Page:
Luke 23:44–49

As Jesus hung dying on the cross, the world was plunged into darkness. While the midday sun failed, the Son of God achieved perfect victory in His work of atonement. In this sermon, R.C. Sproul continues his expositional series in the gospel of Luke and reflects on the dark day of our Savior’s death.


We will continue with our study of the gospel according to Saint Luke. I will be reading from Luke 23:44–49 and ask the congregation please to stand for the reading of the Word of God:

It was now about the sixth hour, and there was darkness over the whole land until the ninth hour, while the sun’s light failed. And the curtain of the temple was torn in two. Then Jesus, calling out with a loud voice, said, “Father, into your hands I commit my spirit!” And having said this he breathed his last. Now when the centurion saw what had taken place, he praised God, saying, “Certainly this man was innocent!” And all the crowds that had assembled for this spectacle, when they saw what had taken place, returned home beating their breasts. And all his acquaintances and the women who had followed him from Galilee stood at a distance watching these things.

This is just a small portion of the biblical record of the death of our Savior in His atonement. These words are given to us by the superintendence and inspiration of the Holy Spirit, who is the Spirit of truth. I pray that you will receive them as the truth of God Himself. Be seated. Let us pray.

Our Father and our God, we marvel at what transpired that day in Jerusalem. Even with the light of Your supernatural revelation given to us in sacred Scripture, we can hardly begin to comprehend it. We plead for Your help in understanding and embracing these things for our salvation. For we ask it in Jesus’ name. Amen.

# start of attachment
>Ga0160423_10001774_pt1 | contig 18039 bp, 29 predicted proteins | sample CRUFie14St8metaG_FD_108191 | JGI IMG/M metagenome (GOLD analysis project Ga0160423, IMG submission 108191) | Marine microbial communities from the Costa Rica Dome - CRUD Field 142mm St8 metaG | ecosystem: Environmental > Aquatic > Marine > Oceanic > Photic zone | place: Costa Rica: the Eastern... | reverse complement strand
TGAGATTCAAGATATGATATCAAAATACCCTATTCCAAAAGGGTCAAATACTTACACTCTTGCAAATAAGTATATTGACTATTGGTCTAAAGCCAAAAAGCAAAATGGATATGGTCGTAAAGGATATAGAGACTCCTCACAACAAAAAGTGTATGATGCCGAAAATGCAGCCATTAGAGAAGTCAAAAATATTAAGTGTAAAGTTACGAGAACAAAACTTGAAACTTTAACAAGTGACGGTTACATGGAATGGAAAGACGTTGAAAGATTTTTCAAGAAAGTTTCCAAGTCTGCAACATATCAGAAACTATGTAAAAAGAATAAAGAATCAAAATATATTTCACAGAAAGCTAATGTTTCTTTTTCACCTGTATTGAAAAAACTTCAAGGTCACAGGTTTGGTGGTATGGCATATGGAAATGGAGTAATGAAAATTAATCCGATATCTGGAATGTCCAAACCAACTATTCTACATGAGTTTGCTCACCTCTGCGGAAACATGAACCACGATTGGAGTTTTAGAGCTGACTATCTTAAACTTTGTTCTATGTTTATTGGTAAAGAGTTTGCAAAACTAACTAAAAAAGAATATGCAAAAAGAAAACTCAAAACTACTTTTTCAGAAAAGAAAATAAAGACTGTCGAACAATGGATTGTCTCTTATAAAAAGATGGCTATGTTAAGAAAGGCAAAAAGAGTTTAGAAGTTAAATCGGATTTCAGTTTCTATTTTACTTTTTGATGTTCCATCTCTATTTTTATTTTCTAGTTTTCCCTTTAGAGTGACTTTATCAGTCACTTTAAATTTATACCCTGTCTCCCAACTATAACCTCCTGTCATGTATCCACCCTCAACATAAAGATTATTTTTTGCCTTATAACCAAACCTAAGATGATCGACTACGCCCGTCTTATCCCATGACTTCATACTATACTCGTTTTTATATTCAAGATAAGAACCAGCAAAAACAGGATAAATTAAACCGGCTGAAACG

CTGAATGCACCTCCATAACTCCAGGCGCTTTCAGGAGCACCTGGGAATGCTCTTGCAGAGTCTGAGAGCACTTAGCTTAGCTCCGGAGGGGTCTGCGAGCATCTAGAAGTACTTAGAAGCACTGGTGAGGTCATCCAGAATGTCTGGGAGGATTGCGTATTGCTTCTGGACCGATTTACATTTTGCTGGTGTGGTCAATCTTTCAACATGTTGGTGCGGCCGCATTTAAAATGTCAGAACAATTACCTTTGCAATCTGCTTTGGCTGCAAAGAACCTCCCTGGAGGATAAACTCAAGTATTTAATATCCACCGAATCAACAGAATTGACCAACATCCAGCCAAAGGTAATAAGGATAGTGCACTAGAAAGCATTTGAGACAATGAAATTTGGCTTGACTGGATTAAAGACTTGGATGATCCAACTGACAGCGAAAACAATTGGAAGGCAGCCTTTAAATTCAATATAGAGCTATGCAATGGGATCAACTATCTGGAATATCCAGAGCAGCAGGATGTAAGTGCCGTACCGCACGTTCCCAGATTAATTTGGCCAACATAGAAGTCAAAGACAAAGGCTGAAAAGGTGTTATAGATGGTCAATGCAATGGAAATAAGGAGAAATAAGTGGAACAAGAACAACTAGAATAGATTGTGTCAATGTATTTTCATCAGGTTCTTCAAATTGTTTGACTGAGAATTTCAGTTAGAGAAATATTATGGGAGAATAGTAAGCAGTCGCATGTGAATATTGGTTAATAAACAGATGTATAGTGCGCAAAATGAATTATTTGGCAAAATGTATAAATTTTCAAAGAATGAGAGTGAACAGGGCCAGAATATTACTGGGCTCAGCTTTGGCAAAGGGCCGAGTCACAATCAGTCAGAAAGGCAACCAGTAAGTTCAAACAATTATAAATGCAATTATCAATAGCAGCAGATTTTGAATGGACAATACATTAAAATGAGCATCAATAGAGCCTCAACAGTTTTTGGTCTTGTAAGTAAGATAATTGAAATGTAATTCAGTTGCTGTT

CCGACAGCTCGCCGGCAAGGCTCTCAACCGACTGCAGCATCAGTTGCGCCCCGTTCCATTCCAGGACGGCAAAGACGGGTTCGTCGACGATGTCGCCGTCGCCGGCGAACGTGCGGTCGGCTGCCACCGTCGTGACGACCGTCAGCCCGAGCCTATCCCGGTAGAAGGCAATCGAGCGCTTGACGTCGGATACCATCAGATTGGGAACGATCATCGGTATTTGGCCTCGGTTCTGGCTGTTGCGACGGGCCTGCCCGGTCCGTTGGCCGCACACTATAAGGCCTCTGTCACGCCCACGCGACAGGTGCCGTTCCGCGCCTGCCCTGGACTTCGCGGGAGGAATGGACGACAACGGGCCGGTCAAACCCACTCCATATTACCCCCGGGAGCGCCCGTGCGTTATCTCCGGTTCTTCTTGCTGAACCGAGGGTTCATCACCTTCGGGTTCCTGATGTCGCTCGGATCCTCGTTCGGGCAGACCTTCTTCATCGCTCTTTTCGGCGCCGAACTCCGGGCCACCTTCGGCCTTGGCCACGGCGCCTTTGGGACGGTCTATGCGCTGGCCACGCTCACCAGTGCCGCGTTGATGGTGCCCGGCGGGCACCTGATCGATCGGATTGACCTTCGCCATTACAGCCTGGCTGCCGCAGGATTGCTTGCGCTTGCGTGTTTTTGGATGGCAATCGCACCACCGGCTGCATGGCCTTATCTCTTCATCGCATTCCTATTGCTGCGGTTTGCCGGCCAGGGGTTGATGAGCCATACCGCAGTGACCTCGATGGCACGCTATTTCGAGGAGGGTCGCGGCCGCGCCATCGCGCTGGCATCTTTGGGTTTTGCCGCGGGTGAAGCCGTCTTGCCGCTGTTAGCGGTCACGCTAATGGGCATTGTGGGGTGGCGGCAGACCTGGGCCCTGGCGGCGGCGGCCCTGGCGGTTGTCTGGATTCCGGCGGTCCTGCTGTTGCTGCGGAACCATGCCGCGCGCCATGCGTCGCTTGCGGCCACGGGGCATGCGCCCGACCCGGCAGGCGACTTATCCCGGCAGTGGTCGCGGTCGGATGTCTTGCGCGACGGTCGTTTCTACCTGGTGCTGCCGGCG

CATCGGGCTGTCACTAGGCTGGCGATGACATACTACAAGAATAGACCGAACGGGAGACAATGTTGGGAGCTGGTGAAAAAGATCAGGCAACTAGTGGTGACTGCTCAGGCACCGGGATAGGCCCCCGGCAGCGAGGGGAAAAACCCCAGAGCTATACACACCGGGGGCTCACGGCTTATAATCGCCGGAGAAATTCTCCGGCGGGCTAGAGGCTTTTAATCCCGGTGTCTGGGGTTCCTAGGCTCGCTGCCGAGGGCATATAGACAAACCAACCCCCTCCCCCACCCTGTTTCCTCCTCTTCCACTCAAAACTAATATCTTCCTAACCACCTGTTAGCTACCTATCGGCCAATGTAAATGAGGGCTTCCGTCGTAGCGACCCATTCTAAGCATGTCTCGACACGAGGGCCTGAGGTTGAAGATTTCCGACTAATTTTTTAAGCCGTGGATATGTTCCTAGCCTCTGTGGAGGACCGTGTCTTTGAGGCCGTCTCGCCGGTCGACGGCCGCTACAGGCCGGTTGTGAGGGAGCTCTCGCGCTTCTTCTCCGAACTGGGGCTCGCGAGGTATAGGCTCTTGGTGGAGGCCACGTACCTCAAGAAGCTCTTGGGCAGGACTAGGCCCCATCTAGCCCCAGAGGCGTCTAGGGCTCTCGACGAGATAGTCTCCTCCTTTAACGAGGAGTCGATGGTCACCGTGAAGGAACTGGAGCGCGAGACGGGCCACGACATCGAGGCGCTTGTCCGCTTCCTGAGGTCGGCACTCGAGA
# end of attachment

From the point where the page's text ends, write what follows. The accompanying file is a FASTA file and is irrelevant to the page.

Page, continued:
The Light of Creation

Luke 23:44 tells us what time it was: “It was now about the sixth hour.” In antiquity, the Jewish people counted the hours beginning at six a.m. Luke is telling us that what took place at the sixth hour was at twelve noon. This lasted until the ninth hour, or three o’clock in the afternoon.

Before I comment on this text in Luke 23, let me go back for a moment in time to the first page of sacred Scripture. We call the whole Bible the Word of God, and indeed it is, but I want to look for a moment at the very first words in the Bible that came from the lips of God.

The Old Testament Scriptures begin, as you all know, with the words, “In the beginning God created the heavens and the earth.” It goes on to say, in that primordial situation, “The earth was without form and void, and darkness was over the face of the deep”—formlessness, emptiness, and a total impenetrable darkness. The Spirit of God hovered on the waters and, for the first time in recorded history, God spoke.

Do you remember what God said? He uttered a commandment, a divine imperative, a divine fiat where He spoke into this darkness and said, “Let there be light.” There was no hesitation at that moment. No sooner had the words escaped the lips of God than the lights came on.

Remember, beloved, this was before God made the sun. This was before He made the moon. This was before there was a single star shining in the sky, but the power of the voice of God was enough to vanquish this impenetrable darkness.

The source of that light at creation was probably the same source of life we are told of in the final chapters of the book of Revelation. In the new heaven and the new earth, there will be no temple, no lamp, no artificial lighting, no sun, no moon, and no stars, for the glory of God and of the Lamb will be its light. At the dawn of creation, the first act of the Creator was to call out of nothing, out of the darkness, a glorious and victorious light.

The Failure of the Sun

I started on page one in the first book of Genesis because when we get to our text, we see the polar opposite. We see the exact antithesis of what took place at the dawn of creation; the cycle was completely reversed. At noonday, twelve o’clock, when the sun was at its apogee, God said, “Let it be dark.” This darkness came ex nihilo, out of nothing—not from an astronomical perturbation, not from an extended solar eclipse, but by divine, supernatural fiat and command, the world was plunged again into utter darkness.